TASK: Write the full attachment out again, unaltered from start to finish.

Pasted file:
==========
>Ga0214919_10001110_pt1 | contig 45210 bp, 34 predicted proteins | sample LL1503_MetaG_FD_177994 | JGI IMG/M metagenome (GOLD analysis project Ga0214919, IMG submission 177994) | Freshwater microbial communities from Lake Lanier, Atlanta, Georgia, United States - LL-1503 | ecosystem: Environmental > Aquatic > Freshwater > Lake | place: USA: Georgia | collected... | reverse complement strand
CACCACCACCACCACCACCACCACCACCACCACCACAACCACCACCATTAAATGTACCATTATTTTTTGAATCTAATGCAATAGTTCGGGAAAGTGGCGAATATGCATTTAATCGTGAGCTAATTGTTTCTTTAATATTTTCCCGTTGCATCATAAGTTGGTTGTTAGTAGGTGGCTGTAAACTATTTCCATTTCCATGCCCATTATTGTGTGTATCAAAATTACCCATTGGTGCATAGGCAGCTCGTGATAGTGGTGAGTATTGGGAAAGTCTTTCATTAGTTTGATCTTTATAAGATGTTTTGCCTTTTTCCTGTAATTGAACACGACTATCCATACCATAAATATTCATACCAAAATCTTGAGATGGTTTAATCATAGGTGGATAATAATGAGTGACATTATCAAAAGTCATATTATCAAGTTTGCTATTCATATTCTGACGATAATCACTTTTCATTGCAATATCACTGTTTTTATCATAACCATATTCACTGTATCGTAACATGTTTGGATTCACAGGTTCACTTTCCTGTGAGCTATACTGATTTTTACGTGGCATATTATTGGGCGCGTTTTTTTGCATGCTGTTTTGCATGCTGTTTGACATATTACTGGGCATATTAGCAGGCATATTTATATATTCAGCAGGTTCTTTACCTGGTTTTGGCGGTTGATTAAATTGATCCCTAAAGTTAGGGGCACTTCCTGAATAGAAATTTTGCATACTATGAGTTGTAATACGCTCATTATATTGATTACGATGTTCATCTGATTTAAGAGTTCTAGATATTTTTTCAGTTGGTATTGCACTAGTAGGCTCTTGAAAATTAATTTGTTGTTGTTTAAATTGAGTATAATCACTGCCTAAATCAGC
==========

>Ga0214919_10001110_pt1 | contig 45210 bp, 34 predicted proteins | sample LL1503_MetaG_FD_177994 | JGI IMG/M metagenome (GOLD analysis project Ga0214919, IMG submission 177994) | Freshwater microbial communities from Lake Lanier, Atlanta, Georgia, United States - LL-1503 | ecosystem: Environmental > Aquatic > Freshwater > Lake | place: USA: Georgia | collected... | reverse complement strand
CACCACCACCACCACCACCACCACCACCACCACCACAACCACCACCATTAAATGTACCATTATTTTTTGAATCTAATGCAATAGTTCGGGAAAGTGGCGAATATGCATTTAATCGTGAGCTAATTGTTTCTTTAATATTTTCCCGTTGCATCATAAGTTGGTTGTTAGTAGGTGGCTGTAAACTATTTCCATTTCCATGCCCATTATTGTGTGTATCAAAATTACCCATTGGTGCATAGGCAGCTCGTGATAGTGGTGAGTATTGGGAAAGTCTTTCATTAGTTTGATCTTTATAAGATGTTTTGCCTTTTTCCTGTAATTGAACACGACTATCCATACCATAAATATTCATACCAAAATCTTGAGATGGTTTAATCATAGGTGGATAATAATGAGTGACATTATCAAAAGTCATATTATCAAGTTTGCTATTCATATTCTGACGATAATCACTTTTCATTGCAATATCACTGTTTTTATCATAACCATATTCACTGTATCGTAACATGTTTGGATTCACAGGTTCACTTTCCTGTGAGCTATACTGATTTTTACGTGGCATATTATTGGGCGCGTTTTTTTGCATGCTGTTTTGCATGCTGTTTGACATATTACTGGGCATATTAGCAGGCATATTTATATATTCAGCAGGTTCTTTACCTGGTTTTGGCGGTTGATTAAATTGATCCCTAAAGTTAGGGGCACTTCCTGAATAGAAATTTTGCATACTATGAGTTGTAATACGCTCATTATATTGATTACGATGTTCATCTGATTTAAGAGTTCTAGATATTTTTTCAGTTGGTATTGCACTAGTAGGCTCTTGAAAATTAATTTGTTGTTGTTTAAATTGAGTATAATCACTGCCTAAATCAGC